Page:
Google understands this and accounts for that. Therefore, you should consider user intent when creating content, in order to enhance the relevance of your pages to specific search queries.
If you want to optimize your page for a featured snippet, your main aim should be understanding user intent and giving your audience an immediate answer. Work to answer questions you think your audience is seeking answers to. And provide as much detail wherever possible.
4. Long tail keywords & questions
When we’re asking a question to Alexa, Siri or whatever AI, we act as though we’re talking to a person. Most of us won’t use short, choppy keywords. We’ll ask questions and use long phrases, like we’re talking to “someone”.
So it’s best if you write your content in such a way as to answer those questions in person. Essentially, these will be long-tail keywords but written the way we speak. And using long tail keywords is good practice not only for voice search but also for traditional SEO.
You’ll find that key phrases containing more than two words face less competition and provide higher chances to rank at the top for.
Like I said earlier, it’s all about answering visitor questions that you can offer answers to on your website. Use a conversational tone for phrasing these questions, to rank well for voice queries. When you choose the questions you’re writing about in your post, add them to the pages around your site.
You can also create H2 headers using these queries and provide answers in the body text. Answer the questions concisely and make sure the main idea is stated briefly.
After you answered the question directly, you can also cover other related search questions. This helps you rank for as many variations of queries as possible.
Be sure to keep your content updated regularly so as not lose your position in featured snippets.
5. Page speed
Page speed means how long it takes your web page to load. This also influences whether or not your page will appear in voice search results. Try this. Visualize someone doing a voice search. Most likely they are in a hurry – right? So you’re site needs to come up fast on mobile devices.
You’ll want to analyze your current website speed with GTMetrix.com. Note, this is per page, not your entire site. This tool tells you whether your site’s current loading time is fast enough, and suggestions for how to make it even faster. There are other tools such as Google’s PageSpeed Insights and Pingdom.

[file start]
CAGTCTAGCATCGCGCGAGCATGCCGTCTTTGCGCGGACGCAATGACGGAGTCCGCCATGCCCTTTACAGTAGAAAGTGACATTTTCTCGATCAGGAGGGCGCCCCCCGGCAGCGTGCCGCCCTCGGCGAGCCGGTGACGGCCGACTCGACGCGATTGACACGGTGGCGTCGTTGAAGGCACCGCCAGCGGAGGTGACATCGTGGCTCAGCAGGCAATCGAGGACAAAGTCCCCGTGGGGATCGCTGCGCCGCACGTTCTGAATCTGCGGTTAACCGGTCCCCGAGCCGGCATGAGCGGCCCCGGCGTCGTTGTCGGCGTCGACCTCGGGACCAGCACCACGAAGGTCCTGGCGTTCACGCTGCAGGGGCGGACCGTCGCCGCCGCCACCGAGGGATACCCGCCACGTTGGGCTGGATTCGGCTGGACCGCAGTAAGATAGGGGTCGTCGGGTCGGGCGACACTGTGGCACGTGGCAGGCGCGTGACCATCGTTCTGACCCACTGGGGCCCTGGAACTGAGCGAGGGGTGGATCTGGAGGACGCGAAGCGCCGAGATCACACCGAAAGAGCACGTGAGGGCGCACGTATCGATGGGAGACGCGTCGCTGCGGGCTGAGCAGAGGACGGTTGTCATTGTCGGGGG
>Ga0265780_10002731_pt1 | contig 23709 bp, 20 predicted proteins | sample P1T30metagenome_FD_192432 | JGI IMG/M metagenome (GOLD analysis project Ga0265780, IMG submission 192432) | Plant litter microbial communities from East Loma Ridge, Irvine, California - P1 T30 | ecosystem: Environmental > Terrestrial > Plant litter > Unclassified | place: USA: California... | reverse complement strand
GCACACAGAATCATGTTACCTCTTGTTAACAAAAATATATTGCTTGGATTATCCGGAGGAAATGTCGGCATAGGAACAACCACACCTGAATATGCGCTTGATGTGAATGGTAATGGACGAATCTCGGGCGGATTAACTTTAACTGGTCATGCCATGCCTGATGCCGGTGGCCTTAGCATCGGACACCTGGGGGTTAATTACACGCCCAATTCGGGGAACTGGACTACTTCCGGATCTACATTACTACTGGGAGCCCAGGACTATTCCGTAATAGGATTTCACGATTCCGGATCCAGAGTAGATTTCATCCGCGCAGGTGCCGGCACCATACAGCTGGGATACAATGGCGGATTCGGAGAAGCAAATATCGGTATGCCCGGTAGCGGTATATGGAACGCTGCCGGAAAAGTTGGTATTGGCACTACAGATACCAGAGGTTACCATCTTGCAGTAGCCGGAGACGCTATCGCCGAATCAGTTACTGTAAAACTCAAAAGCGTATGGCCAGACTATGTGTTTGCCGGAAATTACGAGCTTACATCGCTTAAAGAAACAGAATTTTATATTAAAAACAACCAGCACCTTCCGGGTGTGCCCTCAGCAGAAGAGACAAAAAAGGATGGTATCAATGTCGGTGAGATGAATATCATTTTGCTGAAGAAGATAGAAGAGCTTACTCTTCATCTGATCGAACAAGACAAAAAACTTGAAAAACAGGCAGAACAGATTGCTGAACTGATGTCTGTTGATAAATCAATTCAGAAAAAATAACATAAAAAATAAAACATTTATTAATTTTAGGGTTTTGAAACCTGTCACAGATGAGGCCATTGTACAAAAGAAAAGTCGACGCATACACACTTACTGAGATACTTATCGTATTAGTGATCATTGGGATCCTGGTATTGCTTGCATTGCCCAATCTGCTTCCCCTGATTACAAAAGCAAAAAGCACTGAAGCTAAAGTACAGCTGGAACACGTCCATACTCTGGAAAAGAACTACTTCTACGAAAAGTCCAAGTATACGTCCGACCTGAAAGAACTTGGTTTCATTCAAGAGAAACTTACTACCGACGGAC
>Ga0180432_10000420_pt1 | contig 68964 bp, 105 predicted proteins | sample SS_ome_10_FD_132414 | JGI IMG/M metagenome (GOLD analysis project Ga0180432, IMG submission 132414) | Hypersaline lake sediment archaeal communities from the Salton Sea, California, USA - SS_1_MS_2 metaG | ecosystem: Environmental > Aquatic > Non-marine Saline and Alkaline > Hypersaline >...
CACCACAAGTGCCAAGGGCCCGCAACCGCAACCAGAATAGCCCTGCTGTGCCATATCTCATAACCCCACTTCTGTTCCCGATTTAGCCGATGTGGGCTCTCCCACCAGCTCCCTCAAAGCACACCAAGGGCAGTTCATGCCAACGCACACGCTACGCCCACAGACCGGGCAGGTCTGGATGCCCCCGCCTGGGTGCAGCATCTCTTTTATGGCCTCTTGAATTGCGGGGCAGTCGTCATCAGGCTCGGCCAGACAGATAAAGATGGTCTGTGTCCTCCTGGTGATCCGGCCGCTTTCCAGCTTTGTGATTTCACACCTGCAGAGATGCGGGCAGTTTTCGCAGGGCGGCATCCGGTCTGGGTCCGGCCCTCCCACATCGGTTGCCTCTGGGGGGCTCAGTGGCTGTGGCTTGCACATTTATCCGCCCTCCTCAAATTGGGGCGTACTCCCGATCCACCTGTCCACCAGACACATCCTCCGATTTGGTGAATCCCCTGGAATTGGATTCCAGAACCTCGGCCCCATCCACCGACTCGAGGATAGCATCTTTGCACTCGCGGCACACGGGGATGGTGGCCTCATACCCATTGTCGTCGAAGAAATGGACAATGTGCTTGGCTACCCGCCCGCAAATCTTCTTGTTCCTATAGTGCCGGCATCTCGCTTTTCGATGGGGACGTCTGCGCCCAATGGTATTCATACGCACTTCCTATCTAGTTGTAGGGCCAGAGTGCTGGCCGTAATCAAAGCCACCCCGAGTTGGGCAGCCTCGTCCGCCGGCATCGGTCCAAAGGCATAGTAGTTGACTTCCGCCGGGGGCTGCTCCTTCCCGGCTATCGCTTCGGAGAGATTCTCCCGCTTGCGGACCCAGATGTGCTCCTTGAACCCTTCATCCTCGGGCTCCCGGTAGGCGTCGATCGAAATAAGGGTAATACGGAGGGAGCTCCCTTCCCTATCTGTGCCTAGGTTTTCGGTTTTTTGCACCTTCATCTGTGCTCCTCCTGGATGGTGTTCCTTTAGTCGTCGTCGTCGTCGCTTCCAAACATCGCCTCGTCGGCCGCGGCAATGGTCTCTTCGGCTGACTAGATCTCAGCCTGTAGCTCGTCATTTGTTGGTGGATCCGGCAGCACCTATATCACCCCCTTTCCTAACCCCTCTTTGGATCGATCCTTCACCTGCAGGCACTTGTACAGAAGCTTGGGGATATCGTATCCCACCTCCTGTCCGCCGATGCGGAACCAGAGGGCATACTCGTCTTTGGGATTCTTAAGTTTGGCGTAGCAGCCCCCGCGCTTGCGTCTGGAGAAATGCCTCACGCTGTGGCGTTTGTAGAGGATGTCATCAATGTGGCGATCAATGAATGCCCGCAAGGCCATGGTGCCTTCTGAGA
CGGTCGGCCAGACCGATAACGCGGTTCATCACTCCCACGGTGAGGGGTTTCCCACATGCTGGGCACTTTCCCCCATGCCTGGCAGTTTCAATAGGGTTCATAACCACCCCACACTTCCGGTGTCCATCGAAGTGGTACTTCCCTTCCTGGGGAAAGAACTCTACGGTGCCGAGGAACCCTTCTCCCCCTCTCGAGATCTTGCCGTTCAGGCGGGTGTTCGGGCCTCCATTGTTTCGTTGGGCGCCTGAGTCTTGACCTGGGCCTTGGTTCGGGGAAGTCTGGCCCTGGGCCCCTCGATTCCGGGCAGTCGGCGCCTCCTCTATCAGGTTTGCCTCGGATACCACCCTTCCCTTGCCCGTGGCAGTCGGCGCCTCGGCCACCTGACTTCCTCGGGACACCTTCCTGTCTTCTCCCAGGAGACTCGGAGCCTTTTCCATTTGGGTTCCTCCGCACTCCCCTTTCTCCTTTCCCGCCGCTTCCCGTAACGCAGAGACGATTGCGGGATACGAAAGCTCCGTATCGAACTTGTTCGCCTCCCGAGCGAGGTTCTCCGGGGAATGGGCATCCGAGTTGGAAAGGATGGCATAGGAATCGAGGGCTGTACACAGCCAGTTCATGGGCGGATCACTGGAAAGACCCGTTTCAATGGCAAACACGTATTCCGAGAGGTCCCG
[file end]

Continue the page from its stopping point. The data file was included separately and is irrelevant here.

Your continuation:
6. Structured data
Now this gets a bit more complicated, but I wanted to tell you a bit about it too. Structured data is code added to HTML markup and used by search engines to better understand your site’s content.
Using structured data, you can help search engines crawl and read your content efficiently. With schema markup, you can better control the way you provide information about your brand, and the way machines interpret it.
Implementing structured data results in rich snippets which are known to increase click-through rate, drive traffic, and bring you competitive advantages. Having this data can also help your pages appear in featured snippets and, consequently, in voice search results. Specifically, you can use structured data markup to provide better information to mobile devices about your website and its content.
To find out how you can implement structured data to your site, use Schema.org vocabulary. They have a set of schemas which enables SEO experts to markup their websites.
And finally, keep updating your markup, as everything tends to be constantly changing. As we all know far too well, websites are never finished.
Voice search is here now and used in a big way. You can be it’s only going to grow in popularity dramatically in the near future. It’s not going away, it will take over.
Those who already take voice search optimization into account in their SEO will improve their content visibility significantly, as voice search results increasingly narrow results to only top pages.
Follow these steps to get your site to position ZERO.